“The Billy Penn article came out Friday. By Sunday, we already had a Zoom meeting all organized and set up,” he said. Nearly 50 people participated, including some members of PAFA’s staff, alumni, and students from PAFA’s various programs.
Gu, who lives in Philadelphia and teaches art at a college in Maryland, has resigned in protest as president of the Alumni Council, an unpaid position that included a nonvoting seat on the board of trustees. “I felt really conflicted because part of me feels I can effect change from the inside. However, that place is just such a dumpster fire that I just cannot have my name associated with them right now in a public way,” he said.
“As one of the handful of people of color there that they love to trot out for like any kind of visibility when there’s a marketing opportunity ... there’s a degree of guilt if I kind of stay on and continue to be used as a tool for them,” said Gu, who is Chinese American. “I’m not a Black man. I don’t have the same fears, and I don’t bear the same degree of racism that African Americans do, but I want to be a good ally.”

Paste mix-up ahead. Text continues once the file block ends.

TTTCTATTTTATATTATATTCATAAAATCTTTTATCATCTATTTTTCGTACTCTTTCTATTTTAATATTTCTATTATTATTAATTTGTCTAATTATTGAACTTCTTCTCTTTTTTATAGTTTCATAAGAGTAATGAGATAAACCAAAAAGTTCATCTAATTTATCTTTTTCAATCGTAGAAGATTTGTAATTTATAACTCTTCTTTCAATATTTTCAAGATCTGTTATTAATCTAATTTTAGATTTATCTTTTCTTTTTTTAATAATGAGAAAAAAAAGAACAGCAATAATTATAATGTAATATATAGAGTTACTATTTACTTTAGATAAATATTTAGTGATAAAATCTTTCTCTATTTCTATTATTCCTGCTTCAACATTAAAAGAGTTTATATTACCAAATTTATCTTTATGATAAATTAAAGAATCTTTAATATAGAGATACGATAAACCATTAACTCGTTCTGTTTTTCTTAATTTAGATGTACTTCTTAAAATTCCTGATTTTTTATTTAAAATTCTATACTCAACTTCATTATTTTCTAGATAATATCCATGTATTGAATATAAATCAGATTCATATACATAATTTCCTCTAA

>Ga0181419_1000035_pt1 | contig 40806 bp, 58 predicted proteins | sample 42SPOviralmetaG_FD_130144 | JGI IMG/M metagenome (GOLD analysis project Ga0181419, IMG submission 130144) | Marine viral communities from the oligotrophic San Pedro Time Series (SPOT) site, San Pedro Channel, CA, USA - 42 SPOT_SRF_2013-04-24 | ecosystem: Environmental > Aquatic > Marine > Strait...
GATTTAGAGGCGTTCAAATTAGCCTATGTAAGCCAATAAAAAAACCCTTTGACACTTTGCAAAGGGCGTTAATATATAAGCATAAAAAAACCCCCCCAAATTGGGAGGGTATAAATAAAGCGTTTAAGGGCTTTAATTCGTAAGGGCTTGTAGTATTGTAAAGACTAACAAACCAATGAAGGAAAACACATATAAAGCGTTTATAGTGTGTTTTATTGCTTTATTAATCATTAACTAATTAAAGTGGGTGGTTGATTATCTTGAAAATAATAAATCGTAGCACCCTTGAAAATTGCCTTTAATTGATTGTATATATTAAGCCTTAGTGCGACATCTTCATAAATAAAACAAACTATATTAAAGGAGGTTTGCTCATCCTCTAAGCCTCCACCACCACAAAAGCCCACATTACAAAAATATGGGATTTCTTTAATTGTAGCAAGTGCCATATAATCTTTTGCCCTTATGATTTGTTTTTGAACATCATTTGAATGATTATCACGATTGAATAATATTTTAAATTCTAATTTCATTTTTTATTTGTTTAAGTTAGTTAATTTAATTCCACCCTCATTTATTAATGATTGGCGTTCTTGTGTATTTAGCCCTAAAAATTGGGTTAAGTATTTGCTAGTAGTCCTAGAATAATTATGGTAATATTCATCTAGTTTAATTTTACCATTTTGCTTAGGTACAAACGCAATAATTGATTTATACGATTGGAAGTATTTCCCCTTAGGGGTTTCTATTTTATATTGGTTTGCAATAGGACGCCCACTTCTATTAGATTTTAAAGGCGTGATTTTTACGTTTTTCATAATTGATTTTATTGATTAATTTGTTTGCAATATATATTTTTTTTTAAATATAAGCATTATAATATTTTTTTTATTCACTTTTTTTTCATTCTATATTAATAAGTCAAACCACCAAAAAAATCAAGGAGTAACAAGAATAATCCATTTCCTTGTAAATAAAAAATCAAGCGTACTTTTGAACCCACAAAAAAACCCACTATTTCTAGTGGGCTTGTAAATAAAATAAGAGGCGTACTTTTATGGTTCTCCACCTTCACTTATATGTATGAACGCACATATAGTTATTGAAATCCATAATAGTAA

Eustace Mamba, a Black recent graduate of PAFA who is entering its M.F.A. program, said in an email Friday what he sees as the disconnect between the institution’s championing of the work of Black artists and his experience as a distinct minority at the school.
“The PAFA museum also has one of the most important collections of African American artwork in the world,” Mamba wrote. “It makes me proud as a Black artist to walk through the same halls as Njideka Akunyili Crosby, Barkley Hendricks, Henry Ossawa Tanner, and many more. But I also often wonder if they experienced the same feelings of inequality and loneliness here at PAFA? I wonder if they were passed over for opportunities, simply because they looked different?”
For Mamba, who helped write an open letter from undergraduates that accompanies the petition on the changeatpafa.com website, the news of the Biagas memo was a “really big surprise” and a disappointment.
After being pleased by the school’s “initial response to the Black Lives Matter protests,” he said in an interview Friday, “I was really surprised that they were taking a stance almost … devaluing our lives.”
When people sign petitions that identify them with PAFA, “I think it really speaks to how proud people are of the school. They want to stick their PAFA affiliation on anything they do,” Mamba said, adding that he’s hopeful the protests within the PAFA community will result in a school he’s even prouder to attend.
Brigham told The Inquirer on Friday that a demand to defund the police that some PAFA faculty had endorsed in a citywide petition called Philly Arts for Black Lives was a sticking point for him. That petition had called for, among other things, “the defunding and redistribution of police funding toward human services.”
“It was the specific language around defunding the police that we felt was something we didn’t want to take a position on,” Brigham said.